Ukrainian military says it repelled more than a dozen attacks
The Ukrainian military said Monday that it had repelled more than a dozen Russian attacks in the country’s east and north, including attempts to advance on key cities in the eastern industrial heartland known as the Donbas.
In its regular Facebook update, the military’s general staff said Russian troops had attempted to push toward Kramatorsk, one of two major cities in the eastern Donetsk province that remain under Ukrainian control, but “they failed completely and chaotically retreated to their previous positions.”
In the same post, the military said Russian forces had staged an unsuccessful assault on Bakhmut, a strategic town in the Donetsk region whose capture would pave the way for Russia to take Kramatorsk and the de facto Ukrainian administrative capital, Slovyansk.
The Donetsk region is one of two provinces that make up the Donbas, where the fighting has largely been focused in recent months, since Kremlin forces retreated from around the capital, Kyiv.
Russian officials announced the full capture of the Luhansk region, the second of the two, early last month, though its Ukrainian governor has repeatedly claimed that Kyiv’s forces are holding out in a small area near the regional boundary.
In the same update, the military claimed that Russia had tried and failed to break through Ukrainian defense lines in the northern Kharkiv region, home to Ukraine’s second-largest city, but were “met harshly and thrown back.”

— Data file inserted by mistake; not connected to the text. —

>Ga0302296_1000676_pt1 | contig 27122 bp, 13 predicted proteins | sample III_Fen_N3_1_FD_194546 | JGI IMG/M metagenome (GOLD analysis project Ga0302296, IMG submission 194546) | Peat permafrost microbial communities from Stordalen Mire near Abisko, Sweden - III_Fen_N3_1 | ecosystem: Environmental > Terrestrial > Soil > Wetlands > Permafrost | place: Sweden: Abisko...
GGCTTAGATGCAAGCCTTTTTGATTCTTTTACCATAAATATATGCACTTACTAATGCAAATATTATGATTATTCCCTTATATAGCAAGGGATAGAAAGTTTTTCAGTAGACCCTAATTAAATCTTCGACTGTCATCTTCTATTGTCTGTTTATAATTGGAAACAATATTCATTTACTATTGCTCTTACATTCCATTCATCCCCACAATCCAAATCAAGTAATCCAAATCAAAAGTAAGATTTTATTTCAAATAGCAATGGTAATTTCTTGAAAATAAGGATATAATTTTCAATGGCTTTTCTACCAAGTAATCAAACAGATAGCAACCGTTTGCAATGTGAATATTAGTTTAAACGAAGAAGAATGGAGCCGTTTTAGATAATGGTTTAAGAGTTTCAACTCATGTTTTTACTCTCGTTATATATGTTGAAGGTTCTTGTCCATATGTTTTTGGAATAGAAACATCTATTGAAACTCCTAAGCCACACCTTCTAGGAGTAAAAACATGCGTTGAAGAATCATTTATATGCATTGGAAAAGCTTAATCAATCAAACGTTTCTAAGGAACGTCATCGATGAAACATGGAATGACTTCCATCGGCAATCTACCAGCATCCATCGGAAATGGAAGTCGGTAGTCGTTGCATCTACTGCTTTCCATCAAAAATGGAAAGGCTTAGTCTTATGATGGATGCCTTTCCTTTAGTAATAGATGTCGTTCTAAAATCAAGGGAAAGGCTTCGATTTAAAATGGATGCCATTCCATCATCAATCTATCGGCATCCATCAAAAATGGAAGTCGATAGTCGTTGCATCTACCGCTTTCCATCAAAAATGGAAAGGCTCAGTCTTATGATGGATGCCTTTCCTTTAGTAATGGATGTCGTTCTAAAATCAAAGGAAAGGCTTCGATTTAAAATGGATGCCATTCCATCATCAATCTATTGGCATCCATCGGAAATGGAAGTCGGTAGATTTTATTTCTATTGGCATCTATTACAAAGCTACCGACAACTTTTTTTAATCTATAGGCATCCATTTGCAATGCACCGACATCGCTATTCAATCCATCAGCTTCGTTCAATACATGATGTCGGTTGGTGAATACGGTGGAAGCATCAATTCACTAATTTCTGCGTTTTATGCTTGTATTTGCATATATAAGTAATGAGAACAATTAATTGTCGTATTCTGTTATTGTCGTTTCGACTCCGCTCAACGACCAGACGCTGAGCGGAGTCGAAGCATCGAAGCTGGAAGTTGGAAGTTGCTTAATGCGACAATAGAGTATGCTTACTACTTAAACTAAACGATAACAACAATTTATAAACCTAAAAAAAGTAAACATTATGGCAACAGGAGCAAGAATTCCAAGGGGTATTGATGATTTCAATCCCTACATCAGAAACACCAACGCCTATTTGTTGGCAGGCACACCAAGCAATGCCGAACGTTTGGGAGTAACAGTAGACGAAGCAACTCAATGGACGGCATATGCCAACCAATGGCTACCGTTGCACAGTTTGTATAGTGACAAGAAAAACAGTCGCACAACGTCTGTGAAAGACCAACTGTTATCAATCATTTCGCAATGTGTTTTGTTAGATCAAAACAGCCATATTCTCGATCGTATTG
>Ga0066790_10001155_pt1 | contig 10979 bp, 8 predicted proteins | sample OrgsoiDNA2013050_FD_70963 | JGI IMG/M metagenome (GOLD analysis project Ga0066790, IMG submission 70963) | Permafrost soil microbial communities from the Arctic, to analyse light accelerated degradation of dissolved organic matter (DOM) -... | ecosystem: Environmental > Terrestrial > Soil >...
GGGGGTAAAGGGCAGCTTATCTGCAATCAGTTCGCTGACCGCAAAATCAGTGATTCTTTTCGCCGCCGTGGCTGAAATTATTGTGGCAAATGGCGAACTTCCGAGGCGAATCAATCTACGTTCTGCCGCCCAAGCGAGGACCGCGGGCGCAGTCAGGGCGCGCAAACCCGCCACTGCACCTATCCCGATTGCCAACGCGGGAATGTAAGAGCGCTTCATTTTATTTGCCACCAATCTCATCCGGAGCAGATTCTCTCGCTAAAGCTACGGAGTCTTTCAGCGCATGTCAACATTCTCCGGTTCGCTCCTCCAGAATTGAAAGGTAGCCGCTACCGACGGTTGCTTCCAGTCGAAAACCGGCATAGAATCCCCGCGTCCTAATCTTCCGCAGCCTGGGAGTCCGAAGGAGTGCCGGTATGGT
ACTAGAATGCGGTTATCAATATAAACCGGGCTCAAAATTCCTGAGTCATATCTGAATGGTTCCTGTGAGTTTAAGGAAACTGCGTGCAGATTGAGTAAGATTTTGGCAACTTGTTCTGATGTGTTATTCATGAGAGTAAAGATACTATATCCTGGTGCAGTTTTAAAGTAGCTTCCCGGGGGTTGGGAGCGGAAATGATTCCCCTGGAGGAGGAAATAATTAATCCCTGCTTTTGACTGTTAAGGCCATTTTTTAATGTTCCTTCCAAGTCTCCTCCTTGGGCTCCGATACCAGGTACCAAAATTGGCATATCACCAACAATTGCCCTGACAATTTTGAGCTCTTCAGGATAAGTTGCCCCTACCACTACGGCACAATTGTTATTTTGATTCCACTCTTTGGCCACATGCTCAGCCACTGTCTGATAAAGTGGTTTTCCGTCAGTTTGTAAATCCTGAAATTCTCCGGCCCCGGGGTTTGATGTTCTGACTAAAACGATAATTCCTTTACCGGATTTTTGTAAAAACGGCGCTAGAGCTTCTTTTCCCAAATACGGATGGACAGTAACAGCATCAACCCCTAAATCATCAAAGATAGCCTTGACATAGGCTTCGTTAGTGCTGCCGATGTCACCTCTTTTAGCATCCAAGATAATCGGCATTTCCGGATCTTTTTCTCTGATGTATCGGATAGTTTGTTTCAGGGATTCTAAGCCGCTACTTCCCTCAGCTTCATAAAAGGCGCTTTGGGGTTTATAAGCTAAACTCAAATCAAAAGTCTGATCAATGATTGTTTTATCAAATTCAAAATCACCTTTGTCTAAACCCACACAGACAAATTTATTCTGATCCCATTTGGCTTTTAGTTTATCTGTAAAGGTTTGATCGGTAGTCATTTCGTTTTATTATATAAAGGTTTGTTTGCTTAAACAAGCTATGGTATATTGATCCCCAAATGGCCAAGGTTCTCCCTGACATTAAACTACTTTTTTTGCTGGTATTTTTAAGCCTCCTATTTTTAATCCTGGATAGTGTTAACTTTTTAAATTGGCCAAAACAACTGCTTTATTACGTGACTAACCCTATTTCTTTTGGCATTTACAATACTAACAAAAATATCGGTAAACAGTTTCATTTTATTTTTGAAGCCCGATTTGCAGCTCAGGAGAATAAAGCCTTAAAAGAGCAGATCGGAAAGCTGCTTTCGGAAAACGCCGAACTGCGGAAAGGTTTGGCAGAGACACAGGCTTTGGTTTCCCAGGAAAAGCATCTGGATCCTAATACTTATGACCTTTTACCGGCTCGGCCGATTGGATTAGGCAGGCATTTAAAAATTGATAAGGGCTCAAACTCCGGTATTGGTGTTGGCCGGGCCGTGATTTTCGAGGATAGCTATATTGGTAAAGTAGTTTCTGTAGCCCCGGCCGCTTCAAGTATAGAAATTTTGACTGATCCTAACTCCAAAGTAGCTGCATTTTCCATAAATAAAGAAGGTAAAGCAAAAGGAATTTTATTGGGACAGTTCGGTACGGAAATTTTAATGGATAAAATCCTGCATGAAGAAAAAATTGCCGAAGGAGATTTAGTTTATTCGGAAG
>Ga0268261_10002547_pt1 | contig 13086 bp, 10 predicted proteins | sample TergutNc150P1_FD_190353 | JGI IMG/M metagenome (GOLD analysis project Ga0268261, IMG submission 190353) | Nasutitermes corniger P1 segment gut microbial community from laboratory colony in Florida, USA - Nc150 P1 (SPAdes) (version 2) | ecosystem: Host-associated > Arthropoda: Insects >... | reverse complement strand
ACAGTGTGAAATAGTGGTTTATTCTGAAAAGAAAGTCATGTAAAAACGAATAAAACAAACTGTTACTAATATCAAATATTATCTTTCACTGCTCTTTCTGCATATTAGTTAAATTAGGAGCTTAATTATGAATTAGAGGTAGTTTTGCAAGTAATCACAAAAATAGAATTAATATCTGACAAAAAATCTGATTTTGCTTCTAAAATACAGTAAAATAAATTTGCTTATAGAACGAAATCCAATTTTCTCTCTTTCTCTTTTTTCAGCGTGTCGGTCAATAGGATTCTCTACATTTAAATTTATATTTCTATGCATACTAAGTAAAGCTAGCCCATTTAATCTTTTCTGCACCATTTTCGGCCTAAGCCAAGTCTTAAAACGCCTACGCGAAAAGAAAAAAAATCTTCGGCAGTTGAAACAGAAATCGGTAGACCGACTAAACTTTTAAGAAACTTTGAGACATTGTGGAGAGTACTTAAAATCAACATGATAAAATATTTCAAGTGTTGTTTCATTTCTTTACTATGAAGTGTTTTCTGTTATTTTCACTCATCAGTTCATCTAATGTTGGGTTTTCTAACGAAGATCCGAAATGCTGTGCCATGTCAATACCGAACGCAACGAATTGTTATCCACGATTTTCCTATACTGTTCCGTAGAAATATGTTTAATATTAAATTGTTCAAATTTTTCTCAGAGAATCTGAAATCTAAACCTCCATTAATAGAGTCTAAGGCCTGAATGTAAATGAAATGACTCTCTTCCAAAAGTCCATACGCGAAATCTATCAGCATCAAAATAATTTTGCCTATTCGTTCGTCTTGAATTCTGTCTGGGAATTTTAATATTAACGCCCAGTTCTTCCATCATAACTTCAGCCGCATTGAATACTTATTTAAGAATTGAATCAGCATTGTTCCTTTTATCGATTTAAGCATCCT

The village of Novoselivka, nearly 90 miles north of Kyiv, was a scene of intense fighting during the 36-day attack on the capital.
Meanwhile, the Russian FSB, the KGB’s main successor agency, said that it had thwarted a “sabotage and terrorist attack” on an oil pipeline in Russia’s southern Volgograd region, which it blamed on two Russian citizens colluding with Ukrainian security forces.
The claims could not be immediately verified.
Elsewhere, Russian and Ukrainian officials traded more accusations Monday about renewed shelling of the Zaporizhzhia nuclear power plant, with each side alleging that the other was responsible for the attacks that have raised fears of a catastrophe.
The press office of the Kremlin-backed administration in Enerhodar, the Russian-controlled city where the plant is located, told the Interfax agency that Ukrainian forces were carrying out “massive shelling” of the facility, as well as Enerhodar’s residential and industrial areas.
According to the statement, the shelling came from nearby Nikopol, a Ukrainian-held city which faces the plant across the Dnieper River.
The mayor of Nikopol later said Russians were shelling Enerhodar themselves.
Mayor Yevhen Yevtushenko and other municipal authorities in Nikopol have repeatedly accused Russian troops stationed at the plant of shelling the city, knowing that Ukrainian forces there were unlikely to fire back.
Ukrainian President Volodymyr Zelensky renewed his call for fresh sanctions against Moscow and its nuclear industry in response to the situation. He described Russian forces’ actions there as “nuclear blackmail” that may embolden malign actors worldwide.
As Russian forces kept up their artillery barrages around Ukraine, at least three Ukrainian civilians were killed and 20 others wounded, Ukrainian officials said.